Our principles of investing provide insight into our core beliefs. When it comes to investing, Hedgehog believes in keeping concepts simple. While there are many different rules and strategies for different investors, we have boiled down five of the most important investment rules.

Investment Rule #1: Get in the Market!

Since 1929, the S&P 500 has spent 80% of its time in a bull market. Without being invested, as a basic investment rule, you have no opportunity to participate in any price appreciation. Of course, there are times where an investment’s risks may outweigh the rewards. In these cases, you may need to assess proper timing for entry; particularly if you require short-term liquidity from your investment. Reading the Market Risk Indicator may help determine whether the market holds an unfavorable risk-reward ratio. Overall, the market goes up more often than it goes down.

Investment Rule #2: Discipline Yourself as an Investor

The other 20% of the time has been spent in a bear market. These bear markets are quicker and more volatile than bull markets. Avoiding them is crucial as we will talk about in Investment Rule #3.

Discipline will help you look past the day to day noise of the stock market. Things like market and geopolitical news, such as the current U.S. – China trade war, only serve to distract investors from the bigger picture. Economic and market data like expected gross domestic productivity, inflation and corporate earnings hold the final hammer of judgment for the markets.

Initiating a systematic approach to your investment selection will help you stay disciplined. Whether you plan to use an advisor or implement your own investment rules and strategies, a disciplined approach will make sure you are in the market more often than not.

Investment Rule #3: Avoid Large Losses

Duh, right? Avoiding large market corrections is the most important piece of the puzzle. Once you have established your disciplined investment strategy, this part is a piece of cake. The market will take you up, the knack is in not riding it down.

The trick of avoiding large losses in your portfolio comes in two parts.

Firstly, hold little to no individual stocks in your portfolio. This may sound like a less than appealing rule of investing, indeed. However, there are simply too many factors beyond your control that exist when picking individual stocks.

Let’s say the company you’ve selected could be the fastest growing company no one has ever heard about. The valuation is low, the arbitrage is great, and the stock is ripe for the picking. What could go wrong? No company’s Treasurer has ever embezzled corporate money, right? Natural disasters have never negatively impacted corporate profits, correct? I think you see the point.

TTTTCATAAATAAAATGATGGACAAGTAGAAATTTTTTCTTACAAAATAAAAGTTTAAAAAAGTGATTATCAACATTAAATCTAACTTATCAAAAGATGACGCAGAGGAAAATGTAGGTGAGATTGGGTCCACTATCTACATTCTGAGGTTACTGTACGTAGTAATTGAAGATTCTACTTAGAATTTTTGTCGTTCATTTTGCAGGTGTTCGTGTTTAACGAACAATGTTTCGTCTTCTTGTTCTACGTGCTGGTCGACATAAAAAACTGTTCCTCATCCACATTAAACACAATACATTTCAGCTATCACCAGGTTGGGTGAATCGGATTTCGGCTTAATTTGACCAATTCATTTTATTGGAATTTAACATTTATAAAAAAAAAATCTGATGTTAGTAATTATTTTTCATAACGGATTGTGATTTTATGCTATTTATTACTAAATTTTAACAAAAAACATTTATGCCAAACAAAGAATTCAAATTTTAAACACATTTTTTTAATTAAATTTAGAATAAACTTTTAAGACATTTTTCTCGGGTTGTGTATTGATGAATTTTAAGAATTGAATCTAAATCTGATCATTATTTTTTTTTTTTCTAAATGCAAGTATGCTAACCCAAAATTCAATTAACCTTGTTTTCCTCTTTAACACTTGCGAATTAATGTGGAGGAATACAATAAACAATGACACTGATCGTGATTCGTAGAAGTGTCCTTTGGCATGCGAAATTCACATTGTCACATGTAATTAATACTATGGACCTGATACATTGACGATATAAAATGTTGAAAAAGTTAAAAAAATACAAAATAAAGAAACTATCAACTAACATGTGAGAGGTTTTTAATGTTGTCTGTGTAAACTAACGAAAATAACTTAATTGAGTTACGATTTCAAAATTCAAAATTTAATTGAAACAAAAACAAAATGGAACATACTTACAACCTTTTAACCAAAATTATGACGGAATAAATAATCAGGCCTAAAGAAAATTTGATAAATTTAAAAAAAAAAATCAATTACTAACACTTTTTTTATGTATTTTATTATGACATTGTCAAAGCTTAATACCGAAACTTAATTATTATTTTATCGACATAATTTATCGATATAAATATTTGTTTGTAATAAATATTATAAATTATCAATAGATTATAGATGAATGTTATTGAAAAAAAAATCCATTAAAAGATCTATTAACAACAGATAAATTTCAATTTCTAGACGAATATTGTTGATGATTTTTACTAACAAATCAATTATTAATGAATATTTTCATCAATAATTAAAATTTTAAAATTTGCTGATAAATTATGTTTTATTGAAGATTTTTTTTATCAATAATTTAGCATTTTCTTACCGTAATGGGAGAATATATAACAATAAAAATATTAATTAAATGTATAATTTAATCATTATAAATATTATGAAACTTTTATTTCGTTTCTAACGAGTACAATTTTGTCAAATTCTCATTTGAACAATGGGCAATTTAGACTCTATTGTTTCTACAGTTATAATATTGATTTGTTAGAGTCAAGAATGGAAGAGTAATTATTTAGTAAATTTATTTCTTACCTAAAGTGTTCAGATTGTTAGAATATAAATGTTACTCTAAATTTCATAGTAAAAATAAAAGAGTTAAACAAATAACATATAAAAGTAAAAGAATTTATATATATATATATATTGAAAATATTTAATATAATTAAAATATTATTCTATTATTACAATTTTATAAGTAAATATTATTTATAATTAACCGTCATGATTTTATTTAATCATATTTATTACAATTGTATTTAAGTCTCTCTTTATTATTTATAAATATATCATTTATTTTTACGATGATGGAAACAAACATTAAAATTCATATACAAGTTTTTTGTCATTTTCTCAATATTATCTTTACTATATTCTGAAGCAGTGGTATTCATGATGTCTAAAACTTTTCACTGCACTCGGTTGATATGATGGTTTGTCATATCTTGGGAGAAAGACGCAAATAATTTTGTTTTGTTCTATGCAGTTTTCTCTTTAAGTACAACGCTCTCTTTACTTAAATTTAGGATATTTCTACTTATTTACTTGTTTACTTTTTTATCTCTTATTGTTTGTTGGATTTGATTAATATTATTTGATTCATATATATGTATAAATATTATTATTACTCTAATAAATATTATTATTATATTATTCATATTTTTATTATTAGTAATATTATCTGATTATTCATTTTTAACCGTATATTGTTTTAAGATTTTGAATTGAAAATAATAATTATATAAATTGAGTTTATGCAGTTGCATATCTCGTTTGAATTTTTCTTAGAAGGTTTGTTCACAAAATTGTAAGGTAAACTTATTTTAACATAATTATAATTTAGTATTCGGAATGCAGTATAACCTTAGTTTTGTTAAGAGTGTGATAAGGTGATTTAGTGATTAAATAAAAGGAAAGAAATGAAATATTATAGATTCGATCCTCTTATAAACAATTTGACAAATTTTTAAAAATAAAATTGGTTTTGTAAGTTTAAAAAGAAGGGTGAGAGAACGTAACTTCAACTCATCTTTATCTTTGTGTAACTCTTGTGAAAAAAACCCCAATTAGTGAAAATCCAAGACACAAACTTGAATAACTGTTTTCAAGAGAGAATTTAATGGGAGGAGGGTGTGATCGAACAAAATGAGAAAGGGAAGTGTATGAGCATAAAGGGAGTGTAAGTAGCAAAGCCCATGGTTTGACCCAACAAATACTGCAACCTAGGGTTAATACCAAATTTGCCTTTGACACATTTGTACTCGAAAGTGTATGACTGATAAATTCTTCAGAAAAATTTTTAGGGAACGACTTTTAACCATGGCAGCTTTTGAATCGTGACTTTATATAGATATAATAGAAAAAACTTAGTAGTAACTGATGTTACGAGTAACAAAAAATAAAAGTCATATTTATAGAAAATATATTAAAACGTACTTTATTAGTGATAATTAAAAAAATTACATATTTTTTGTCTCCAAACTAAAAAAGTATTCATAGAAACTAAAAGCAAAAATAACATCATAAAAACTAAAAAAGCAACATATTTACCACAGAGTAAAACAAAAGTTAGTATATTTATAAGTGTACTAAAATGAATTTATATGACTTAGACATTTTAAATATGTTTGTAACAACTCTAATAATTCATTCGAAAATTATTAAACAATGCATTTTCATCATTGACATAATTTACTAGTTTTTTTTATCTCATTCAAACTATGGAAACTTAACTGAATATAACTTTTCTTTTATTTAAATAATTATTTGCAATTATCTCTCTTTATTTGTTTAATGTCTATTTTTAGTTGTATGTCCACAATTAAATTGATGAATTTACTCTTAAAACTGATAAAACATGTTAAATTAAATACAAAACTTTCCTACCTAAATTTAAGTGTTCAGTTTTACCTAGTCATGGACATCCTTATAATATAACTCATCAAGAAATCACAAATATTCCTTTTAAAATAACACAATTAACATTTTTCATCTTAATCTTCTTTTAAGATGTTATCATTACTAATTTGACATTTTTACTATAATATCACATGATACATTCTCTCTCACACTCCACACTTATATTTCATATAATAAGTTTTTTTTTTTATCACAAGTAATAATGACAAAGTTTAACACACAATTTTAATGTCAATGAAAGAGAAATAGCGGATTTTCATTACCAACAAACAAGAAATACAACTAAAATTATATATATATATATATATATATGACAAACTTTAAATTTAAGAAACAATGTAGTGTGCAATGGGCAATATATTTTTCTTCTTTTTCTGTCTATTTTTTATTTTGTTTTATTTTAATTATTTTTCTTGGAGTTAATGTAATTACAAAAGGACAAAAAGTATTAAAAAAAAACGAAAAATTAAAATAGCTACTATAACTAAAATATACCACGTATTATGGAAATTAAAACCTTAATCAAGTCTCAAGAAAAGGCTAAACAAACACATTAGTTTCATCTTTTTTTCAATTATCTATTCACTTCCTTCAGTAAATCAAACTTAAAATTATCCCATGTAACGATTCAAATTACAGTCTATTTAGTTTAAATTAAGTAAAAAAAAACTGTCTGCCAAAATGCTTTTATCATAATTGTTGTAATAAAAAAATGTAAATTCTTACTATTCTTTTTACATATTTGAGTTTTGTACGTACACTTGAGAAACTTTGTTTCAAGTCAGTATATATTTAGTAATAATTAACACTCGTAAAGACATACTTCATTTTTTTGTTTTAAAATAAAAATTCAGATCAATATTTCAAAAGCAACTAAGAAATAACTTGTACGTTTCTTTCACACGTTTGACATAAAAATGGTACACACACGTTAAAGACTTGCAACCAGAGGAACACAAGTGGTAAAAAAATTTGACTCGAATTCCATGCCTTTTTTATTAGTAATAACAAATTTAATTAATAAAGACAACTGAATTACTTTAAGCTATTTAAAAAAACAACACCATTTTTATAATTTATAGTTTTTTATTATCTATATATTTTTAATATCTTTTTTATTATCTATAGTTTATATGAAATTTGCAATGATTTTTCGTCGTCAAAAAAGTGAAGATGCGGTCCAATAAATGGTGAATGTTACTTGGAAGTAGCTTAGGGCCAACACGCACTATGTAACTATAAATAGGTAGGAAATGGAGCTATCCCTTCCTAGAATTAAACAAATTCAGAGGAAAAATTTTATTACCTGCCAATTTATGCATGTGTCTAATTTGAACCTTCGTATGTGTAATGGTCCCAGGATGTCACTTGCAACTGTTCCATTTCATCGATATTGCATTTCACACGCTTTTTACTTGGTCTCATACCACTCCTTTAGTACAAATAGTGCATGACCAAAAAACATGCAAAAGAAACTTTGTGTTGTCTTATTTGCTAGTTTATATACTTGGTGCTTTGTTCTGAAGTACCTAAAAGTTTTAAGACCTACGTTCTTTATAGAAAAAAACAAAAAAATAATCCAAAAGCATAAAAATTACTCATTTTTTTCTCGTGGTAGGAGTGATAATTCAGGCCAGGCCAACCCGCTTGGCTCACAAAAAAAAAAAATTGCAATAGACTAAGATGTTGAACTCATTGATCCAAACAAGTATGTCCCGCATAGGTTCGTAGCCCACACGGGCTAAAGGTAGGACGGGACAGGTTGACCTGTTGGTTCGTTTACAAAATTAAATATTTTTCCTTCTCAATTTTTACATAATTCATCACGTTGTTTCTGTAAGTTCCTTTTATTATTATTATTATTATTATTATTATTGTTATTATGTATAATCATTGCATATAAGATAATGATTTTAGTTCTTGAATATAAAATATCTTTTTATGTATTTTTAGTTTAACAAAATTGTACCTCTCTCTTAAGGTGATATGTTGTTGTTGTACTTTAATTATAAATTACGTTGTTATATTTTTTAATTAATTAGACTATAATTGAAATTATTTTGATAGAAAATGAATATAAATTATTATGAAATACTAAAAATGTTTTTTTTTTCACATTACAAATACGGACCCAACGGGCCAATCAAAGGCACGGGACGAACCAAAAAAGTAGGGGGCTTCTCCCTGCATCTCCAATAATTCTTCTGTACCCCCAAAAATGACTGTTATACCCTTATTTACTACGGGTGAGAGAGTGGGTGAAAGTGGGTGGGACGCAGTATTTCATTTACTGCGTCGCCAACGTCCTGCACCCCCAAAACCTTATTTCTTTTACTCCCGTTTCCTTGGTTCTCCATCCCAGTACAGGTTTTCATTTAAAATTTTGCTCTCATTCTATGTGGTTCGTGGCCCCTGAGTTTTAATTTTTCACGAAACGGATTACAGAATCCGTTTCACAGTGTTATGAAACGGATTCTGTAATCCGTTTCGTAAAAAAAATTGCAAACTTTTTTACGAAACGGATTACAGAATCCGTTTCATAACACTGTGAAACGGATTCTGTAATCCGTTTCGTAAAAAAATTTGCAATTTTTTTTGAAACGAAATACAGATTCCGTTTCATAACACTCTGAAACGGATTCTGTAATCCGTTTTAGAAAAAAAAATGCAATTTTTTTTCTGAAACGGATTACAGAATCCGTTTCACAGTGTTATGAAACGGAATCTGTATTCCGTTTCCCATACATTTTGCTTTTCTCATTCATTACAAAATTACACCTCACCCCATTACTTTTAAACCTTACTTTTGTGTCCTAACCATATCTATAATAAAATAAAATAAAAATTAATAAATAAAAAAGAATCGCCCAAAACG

Secondly, our research shows it is more beneficial for investors to be consistently late rather than consistently early when selling due to a market downturn.

Average CAGR

The table above shows the compounded annual growth rate of two different strategies. The “Late” strategy assumes the investor continuously sells out of the market “X” months after the top of a bull market cycle while the “Early” strategy assumes the investor consistently sells “X” months before the top of a bull market. Back testing both of these strategies, using closing week values of the S&P 500 since the 1980s, you can see that it is favorable to be consistently late in attempting to time the market.

Rarely does the strategy of correctly predicting market tops go well for investors. Remember rule #2 and let the market tell you when it’s time to sell. Want to know what the market’s saying? Check out our Equity Warning Signal.

Investment Rule #4: Risk Over Reward

A well-cultivated investment strategy helps to avoid large market corrections just as avoiding large market corrections helps you to focus on risk over reward.

Most investors, whether a rookie or a seasoned vet, tend to focus more on the latter than the former. Truly no reward is worth taking if the risk is too great. Therefore, it is best to balance the potential of greed with a cautious attitude. Prioritizing the examination of potential threats to your game plan helps to remove emotion from the driver’s seat.

Investment Rule #5: Tax-Free is Your Favorite Flavor

There are many ways to get your investments to a tax-free status. Contributing to a Roth IRA or Roth 401(k) is one of the easiest ways to take advantage of tax-free loopholes provided by the IRS. Regular IRA and 401(k) accounts are only tax-deferred. Meaning, that the tax on your investment is yet to come. Taxes on these investment accounts are due once funds are disbursed from your account; likely at a higher tax rate than when you initially contributed.

An increasingly popular product to generate a tax-free investment bucket is the Indexed Universal Life Insurance or IULs. An IUL is a life insurance policy whereby paying into the policy generates a cash value that you can use to invest in a product tied to an index. Here’s the kicker, when the index goes up you participate in the gains of the market. However, when the market goes down, you have absolutely no downside risk. You are guaranteed to make no less than 0.00% on your investment in any given year. On top of this, many policies allow you to take up to 80%+ of the value of your policy as a loan while remaining in force. Of course, there are crafty ways insurance companies can do this, but the benefits to investors are a tax-free source of funds while being able to participate in the market with no downside.

Both of these strategies hold more power if you are younger and have more time to implement them. However, it is often the case that a savvy financial planner can work with you in one or more of these ways to help you generate sources of tax-free funds.

As always if you have any questions please feel free to contact us.